Should patients with CVID be immunized with inactivated (killed) influenza vaccine?

The answer to the questions is "probably yes".

The usefulness of vaccinating patients with CVID has not been well studied.

Vaccine Efficacy

Most patients with CVID have impaired responses to vaccination but there is a range of immunologic capacity which depends on how much the immune system is affected and to what extent the T-lymphocytes are involved.

A key problem that faces patients with CVID is the fact that they cannot recognize vaccines sufficiently well to mount a useful immune response on subsequent exposure. This property is used as part of the criteria for diagnosis of CVID.

In CVID, there is a poor antibody response to carbohydrate antigens (measured using pneumococcal antibodies) but the protein antigen response is also impaired.


In addition, the safety of live vaccines in patients with CVID and significantly impaired T cell function has not been examined.


- Family members and household contacts of patients with CVID may receive live vaccines
- Patients with CVID who are planning to travel should receive vaccines against infectious diseases endemic to that area

Influenza vaccine is not routinely administered in patients with CVID. Influenza immunization is unlikely to be useful in CVID, since T cell help is unlikely to be effective following immunization. However, many immunology experts administer influenza vaccine to their CVID patients considering the risk/benefit ratio. Live intranasal vaccine must not be administered to patients with CVID or their household contacts.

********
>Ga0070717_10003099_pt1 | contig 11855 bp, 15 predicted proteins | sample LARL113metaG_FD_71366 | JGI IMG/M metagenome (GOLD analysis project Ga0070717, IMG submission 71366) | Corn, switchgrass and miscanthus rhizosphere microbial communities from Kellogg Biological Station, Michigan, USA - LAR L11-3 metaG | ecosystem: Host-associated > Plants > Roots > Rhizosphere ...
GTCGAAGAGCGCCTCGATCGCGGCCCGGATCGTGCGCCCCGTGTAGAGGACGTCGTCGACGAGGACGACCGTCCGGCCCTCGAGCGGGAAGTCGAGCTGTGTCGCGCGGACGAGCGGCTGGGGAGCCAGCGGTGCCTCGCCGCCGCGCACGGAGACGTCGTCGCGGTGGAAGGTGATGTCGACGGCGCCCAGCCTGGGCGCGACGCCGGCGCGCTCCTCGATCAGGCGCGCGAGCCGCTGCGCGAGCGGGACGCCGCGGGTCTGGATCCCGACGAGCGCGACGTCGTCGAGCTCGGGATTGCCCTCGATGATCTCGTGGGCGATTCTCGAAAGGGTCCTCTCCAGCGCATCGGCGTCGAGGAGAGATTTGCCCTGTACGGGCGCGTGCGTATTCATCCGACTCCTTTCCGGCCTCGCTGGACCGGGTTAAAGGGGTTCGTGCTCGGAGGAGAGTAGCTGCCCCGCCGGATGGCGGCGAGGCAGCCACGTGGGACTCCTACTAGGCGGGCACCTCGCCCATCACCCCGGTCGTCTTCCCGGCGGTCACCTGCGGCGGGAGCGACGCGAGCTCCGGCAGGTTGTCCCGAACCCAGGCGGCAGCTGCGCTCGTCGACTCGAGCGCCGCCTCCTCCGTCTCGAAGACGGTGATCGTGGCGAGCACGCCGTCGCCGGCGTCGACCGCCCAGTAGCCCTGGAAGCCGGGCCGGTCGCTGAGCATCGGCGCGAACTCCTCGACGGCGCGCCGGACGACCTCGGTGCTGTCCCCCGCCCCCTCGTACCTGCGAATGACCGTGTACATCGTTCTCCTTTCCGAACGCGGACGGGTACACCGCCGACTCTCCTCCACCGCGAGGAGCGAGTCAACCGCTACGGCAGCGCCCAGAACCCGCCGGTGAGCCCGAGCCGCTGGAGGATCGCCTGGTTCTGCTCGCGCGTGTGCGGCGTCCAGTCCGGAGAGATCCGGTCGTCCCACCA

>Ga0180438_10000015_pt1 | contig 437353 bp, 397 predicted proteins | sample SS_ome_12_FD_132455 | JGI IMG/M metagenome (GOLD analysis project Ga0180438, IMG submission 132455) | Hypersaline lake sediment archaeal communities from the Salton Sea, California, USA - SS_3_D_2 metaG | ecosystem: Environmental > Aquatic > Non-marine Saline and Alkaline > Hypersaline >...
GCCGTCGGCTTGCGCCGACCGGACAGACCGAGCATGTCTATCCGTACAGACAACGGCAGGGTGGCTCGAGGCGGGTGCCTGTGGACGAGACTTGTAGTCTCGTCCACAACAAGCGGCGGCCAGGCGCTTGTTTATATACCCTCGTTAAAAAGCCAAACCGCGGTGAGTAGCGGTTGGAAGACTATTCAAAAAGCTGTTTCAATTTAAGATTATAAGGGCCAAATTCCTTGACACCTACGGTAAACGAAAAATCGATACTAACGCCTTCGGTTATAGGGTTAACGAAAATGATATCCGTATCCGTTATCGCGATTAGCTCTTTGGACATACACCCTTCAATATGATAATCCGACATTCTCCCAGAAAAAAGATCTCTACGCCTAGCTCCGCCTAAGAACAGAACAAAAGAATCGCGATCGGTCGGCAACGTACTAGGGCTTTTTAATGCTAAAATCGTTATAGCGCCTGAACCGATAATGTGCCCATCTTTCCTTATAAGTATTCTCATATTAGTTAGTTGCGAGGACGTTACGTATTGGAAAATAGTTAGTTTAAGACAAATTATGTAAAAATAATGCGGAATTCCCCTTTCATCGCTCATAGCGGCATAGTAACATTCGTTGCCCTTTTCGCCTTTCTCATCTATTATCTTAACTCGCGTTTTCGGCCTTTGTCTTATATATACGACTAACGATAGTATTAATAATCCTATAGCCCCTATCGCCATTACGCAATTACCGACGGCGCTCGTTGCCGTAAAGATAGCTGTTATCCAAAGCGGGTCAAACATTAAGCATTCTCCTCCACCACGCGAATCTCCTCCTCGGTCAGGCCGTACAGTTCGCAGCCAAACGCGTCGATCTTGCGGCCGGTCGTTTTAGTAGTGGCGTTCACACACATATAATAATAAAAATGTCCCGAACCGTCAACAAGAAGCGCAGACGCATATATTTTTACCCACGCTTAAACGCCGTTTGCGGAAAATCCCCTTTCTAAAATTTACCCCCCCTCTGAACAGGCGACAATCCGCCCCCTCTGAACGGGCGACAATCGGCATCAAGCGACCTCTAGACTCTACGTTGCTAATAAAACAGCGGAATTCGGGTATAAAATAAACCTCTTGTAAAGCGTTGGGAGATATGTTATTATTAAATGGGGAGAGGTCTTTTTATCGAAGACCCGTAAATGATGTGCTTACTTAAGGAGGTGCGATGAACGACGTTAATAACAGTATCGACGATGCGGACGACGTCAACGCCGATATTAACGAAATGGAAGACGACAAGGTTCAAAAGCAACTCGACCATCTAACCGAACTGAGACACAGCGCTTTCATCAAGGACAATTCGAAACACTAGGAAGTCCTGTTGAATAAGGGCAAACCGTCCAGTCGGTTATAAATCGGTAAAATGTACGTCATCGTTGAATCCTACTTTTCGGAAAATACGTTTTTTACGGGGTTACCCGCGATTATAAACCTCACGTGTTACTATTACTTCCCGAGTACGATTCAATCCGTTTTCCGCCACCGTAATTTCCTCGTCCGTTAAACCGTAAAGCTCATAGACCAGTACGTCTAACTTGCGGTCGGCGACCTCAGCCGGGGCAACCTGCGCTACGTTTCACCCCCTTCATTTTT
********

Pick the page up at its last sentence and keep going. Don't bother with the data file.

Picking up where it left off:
CVID patients have to rely on influenza-specific antibodies in their IVIG, anti-viral drugs, and herd immunity by immunization of their household contacts.

CVID patients with an exposure to influenza are typically treated with antiviral agents.

CVID patients may not respond to influenza immunization. William A.C. Sewell. Clinical Immunology, Volume 114, Issue 2, February 2005, Page 210.
How to flee the flu. Anne K. Junkera, Francisco A. Bonillab and Kathleen E. Sullivan. Clinical Immunology, Volume 112, Issue 3, September 2004, Pages 219-220.
Treatment of common variable immunodeficiency. Sam Ahn, MD, Lloyd Mayer, MD, Charlotte Cunningham-Rundles, MD. UpToDate 16.2.
Should common variable immunedeficiency patients receive chemoprophylaxis for influenza? Ask the Expert. AAAAI, 2009.
Influenza Vaccines for the Future - NEJM, 2010
Stem Cells Show Promise in Common Variable Immunodeficiency (CVID) - selected patient could be cured. Medscape and JACI, 2011.
Image source: Influenza virus, Wikipedia, public domain.

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